All Our Yesterdays - a journalist's memories

Bowling News

ALL OUR YESTERDAYS - 40 years ago in the early 1980's


Below is a report from a young unnamed journalist recalling some of his early sporting assignments when he first came across crown green bowling. No names, no clubs are mentioned other than it was in West Yorkshire but it provides a snapshot of what life was like for someone new to the sport and with an eye for detail.



I have met a number of the true gentlemen of Yorkshire some who I encountered while working as a young reporter at my first newspaper back in the early 1980s. Looking back, I recall a whole set of such men – the hundreds in West Yorkshire who spent many of their waking hours on the innumerable bowling greens which, oasis-like, dotted the grey-stoned towns and villages of that largely industrial area.

Crown green bowling was and still is a huge sporting and social activity in the area around Bradford, Dewsbury and Huddersfield where I worked. There were some younger players and some women, of course, but the majority of competitors I came across in those days were retired and fairly elderly men. Their love of the pastime shone through – as did their friendly but fiercely competitive nature.

All good newspapers understand their audience and my first paper recognised the importance of crown green bowling to its readers, giving over many column inches to its coverage. I was primarily a general news reporter but each member of the news team was allocated a geographical patch to cover and given responsibility for several specialist columns. My specialities included motoring - and coverage of the thriving crown green bowling scene.

Each Monday morning a leading member of the local bowling association – let’s call him Ted – would make his way down the old wooden stairs that led to the newsroom, clutching papers which revealed the scores of the matches that had taken place over the past few days. Ted was probably in his late 70s and seemed very old to me at the time. He was Yorkshire through and through, a genuinely nice guy and hugely enthusiastic about bowling. I was more au fait with other sports, such as football, but as every reporter knows you have to become knowledgeable very quickly in whatever topic you are asked to cover.

I would take Ted’s papers and let him describe to me some of the more important clashes of the past week and then turn all this into the weekly bowling column for that Friday’s edition. One duty of the bowls correspondent was to attend the meetings of the local bowling association and record who was due to play who as draws were made for the forthcoming knock-out tournaments. The information went into my column but a copy also went to the association for its records – it saved them a job, I suppose, to have a reporter from the local paper doing the work.


Another duty for the paper’s bowls correspondent and its photographer was to attend some of the big tournaments in the summer to interview the eventual winner. We were always very busy at work, so the first time I was due to attend I wanted to ensure I was not there too early, but still in time to see the final ends and report on the cup presentation.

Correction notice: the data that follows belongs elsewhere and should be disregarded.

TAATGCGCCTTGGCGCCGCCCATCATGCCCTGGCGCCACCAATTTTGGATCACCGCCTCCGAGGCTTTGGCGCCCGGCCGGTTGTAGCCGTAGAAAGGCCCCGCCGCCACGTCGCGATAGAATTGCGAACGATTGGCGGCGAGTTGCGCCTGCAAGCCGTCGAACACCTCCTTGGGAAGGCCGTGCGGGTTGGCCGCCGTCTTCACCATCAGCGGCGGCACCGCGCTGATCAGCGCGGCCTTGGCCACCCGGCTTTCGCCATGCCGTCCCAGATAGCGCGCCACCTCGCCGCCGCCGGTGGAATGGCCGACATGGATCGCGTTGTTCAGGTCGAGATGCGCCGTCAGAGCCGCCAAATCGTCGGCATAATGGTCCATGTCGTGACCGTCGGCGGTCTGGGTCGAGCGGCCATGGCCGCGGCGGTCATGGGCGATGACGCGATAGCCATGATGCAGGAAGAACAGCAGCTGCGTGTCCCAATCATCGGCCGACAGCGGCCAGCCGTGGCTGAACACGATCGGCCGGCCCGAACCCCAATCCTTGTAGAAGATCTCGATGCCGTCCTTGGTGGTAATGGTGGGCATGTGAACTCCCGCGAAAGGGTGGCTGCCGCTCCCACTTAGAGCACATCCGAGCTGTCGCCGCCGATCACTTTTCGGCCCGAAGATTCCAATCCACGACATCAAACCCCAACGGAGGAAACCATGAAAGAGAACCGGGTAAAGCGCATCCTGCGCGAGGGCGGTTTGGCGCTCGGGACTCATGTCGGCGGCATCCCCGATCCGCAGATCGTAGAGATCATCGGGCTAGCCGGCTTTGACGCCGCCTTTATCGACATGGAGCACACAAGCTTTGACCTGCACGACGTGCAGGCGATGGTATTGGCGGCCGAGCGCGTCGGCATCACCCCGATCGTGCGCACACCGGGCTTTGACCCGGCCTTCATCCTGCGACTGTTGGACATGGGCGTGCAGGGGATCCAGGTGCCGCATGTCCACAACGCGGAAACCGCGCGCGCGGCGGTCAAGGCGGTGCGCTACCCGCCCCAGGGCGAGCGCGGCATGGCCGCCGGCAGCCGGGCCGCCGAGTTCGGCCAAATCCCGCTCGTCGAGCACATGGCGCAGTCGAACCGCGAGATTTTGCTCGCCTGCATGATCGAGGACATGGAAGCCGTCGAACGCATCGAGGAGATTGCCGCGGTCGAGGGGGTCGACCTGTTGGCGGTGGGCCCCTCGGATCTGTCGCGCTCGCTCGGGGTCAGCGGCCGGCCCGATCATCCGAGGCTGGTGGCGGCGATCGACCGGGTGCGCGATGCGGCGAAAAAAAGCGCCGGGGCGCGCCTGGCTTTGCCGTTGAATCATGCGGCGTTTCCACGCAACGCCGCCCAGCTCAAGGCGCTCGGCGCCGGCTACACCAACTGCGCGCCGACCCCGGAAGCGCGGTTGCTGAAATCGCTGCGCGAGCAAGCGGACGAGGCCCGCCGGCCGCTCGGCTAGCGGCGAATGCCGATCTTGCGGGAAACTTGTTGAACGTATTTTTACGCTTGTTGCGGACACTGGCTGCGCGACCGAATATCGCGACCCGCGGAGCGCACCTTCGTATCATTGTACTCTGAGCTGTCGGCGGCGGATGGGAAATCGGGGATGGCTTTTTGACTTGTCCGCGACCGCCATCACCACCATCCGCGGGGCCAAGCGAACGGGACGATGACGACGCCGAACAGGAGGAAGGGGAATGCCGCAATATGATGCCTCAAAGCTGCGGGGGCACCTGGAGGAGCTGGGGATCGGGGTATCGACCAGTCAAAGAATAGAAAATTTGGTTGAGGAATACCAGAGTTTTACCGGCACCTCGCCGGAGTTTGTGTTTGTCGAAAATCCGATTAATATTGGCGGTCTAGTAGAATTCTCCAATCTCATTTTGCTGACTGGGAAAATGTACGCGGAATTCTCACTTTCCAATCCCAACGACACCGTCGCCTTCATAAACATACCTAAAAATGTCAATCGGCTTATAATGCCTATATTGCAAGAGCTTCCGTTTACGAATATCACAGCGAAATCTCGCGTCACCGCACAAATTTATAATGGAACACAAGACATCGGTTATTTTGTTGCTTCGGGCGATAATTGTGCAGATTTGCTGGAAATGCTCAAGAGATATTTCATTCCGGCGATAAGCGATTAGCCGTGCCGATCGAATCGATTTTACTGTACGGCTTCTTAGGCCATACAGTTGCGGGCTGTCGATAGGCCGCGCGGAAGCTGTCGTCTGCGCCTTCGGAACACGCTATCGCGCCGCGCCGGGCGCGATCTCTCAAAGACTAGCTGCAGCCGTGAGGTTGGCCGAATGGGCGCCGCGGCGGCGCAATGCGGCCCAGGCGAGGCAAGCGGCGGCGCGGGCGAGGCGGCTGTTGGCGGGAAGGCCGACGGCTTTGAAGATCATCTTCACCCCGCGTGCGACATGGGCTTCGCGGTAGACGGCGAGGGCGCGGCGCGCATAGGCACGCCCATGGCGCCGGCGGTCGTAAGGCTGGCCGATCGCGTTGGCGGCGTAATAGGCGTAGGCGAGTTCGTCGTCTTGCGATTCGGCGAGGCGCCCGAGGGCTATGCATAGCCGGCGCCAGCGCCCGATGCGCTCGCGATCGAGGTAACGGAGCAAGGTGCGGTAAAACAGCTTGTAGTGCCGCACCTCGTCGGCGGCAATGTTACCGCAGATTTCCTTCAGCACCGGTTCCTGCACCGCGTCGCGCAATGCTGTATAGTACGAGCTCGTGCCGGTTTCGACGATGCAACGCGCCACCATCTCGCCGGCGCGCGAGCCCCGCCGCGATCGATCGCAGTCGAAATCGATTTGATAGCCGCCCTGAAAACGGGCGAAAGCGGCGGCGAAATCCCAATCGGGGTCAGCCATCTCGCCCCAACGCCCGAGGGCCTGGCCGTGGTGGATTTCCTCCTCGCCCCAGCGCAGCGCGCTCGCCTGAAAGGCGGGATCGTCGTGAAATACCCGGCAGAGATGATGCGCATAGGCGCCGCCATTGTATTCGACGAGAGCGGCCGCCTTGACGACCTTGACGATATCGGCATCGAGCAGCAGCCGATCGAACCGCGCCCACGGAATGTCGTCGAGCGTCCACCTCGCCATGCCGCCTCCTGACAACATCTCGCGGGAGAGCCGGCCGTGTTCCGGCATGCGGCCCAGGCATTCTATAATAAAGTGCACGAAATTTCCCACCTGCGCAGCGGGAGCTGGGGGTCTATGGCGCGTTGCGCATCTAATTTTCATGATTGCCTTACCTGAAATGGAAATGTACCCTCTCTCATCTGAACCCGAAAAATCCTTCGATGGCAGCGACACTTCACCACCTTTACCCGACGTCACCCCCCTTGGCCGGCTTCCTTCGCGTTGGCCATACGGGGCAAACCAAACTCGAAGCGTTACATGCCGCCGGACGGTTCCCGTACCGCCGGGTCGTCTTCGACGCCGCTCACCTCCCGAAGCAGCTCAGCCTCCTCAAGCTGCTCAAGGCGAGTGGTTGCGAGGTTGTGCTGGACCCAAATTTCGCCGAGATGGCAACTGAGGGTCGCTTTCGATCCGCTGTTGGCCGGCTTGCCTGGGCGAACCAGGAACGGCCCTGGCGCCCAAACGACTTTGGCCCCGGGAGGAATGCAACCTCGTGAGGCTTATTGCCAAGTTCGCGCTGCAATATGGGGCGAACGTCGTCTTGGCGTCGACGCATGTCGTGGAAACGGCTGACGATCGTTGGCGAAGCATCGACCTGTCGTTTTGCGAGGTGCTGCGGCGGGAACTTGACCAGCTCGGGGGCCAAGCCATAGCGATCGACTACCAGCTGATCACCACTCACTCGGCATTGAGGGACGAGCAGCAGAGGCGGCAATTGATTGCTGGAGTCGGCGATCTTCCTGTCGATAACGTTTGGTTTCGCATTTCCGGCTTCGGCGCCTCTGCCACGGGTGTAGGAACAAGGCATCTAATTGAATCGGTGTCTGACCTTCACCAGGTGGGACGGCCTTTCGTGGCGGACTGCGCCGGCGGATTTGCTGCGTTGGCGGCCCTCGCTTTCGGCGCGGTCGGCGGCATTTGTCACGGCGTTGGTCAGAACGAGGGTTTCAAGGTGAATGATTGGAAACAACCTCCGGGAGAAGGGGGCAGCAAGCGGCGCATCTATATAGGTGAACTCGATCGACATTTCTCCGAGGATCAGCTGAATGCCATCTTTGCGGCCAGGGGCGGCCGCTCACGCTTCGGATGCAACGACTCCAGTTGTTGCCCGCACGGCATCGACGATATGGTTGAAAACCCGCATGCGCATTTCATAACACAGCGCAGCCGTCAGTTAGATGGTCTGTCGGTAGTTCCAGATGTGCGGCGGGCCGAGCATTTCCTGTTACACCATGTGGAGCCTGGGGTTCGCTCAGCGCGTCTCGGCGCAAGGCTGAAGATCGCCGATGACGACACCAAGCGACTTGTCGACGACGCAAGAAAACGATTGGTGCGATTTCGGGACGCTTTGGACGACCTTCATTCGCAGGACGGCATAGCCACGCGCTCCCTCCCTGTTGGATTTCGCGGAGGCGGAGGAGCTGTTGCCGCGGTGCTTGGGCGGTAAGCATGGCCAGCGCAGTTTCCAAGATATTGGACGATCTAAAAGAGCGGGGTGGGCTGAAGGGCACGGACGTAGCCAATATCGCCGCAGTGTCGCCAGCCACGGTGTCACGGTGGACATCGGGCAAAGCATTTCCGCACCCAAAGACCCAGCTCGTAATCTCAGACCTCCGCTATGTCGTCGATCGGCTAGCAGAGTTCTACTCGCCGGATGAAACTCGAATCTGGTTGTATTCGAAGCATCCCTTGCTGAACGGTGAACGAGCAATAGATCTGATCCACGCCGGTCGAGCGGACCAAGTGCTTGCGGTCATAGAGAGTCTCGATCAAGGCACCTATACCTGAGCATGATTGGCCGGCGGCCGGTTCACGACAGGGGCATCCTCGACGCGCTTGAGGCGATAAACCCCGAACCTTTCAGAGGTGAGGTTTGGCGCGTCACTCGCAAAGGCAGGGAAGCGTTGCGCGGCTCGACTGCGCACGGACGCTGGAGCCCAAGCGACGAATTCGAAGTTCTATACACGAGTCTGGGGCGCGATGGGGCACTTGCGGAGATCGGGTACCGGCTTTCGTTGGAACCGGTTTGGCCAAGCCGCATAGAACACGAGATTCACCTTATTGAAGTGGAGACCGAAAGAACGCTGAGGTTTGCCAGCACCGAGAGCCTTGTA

“What time should I get there?” I asked Ted that Monday. He paused for a moment, then replied confidently: “It’ll be all over by 3.30pm, lad.” It all seemed fairly straightforward.

On the day concerned, which happened to be warm and sunny, the photographer and I made our way to the green hosting the big tournament, arriving at 3.15pm to ensure we did not miss the finale. But as we parked the car and I glanced towards the green, it seemed to be jam-packed with competitors, with numerous matches clearly still taking place.

Finding Ted among the crowd I asked him, somewhat bemusedly, what was happening. Eyes still fixed on the action of the green he replied: “Ahh, lad, we’re running a little late. We’re only at the quarter final stage. Why don’t you get yourselves a drink and take a seat for a bit?” Slightly irritated, the photographer and I went to the refreshments booth and ordered some soft drinks. Then we found ourselves a seat near the green and waited.

It had been a fairly long day at the coalface of journalism and, as the minutes passed and the warming rays of sunshine bathed our faces, we started to relax and enjoy the ambience. Matches continued until the final, where the winner needed to accumulate 21 points. By the time the game ended and we began our journalistic duties we must have been at the green for around an hour and a half and were on our second or third soft drink.

But it had been a wonderful afternoon spent outside in the sunshine and among a friendly bunch of Yorkshire folk. It was certainly better than being stuck in a magistrates’ court listening to criminal hearings or ploughing through a dull and lengthy council meeting. After that 3.30pm became the time the photographer and I would aim to arrive at the green when big tournaments took place – at least on the days when Yorkshire was drenched in glorious sunshine.

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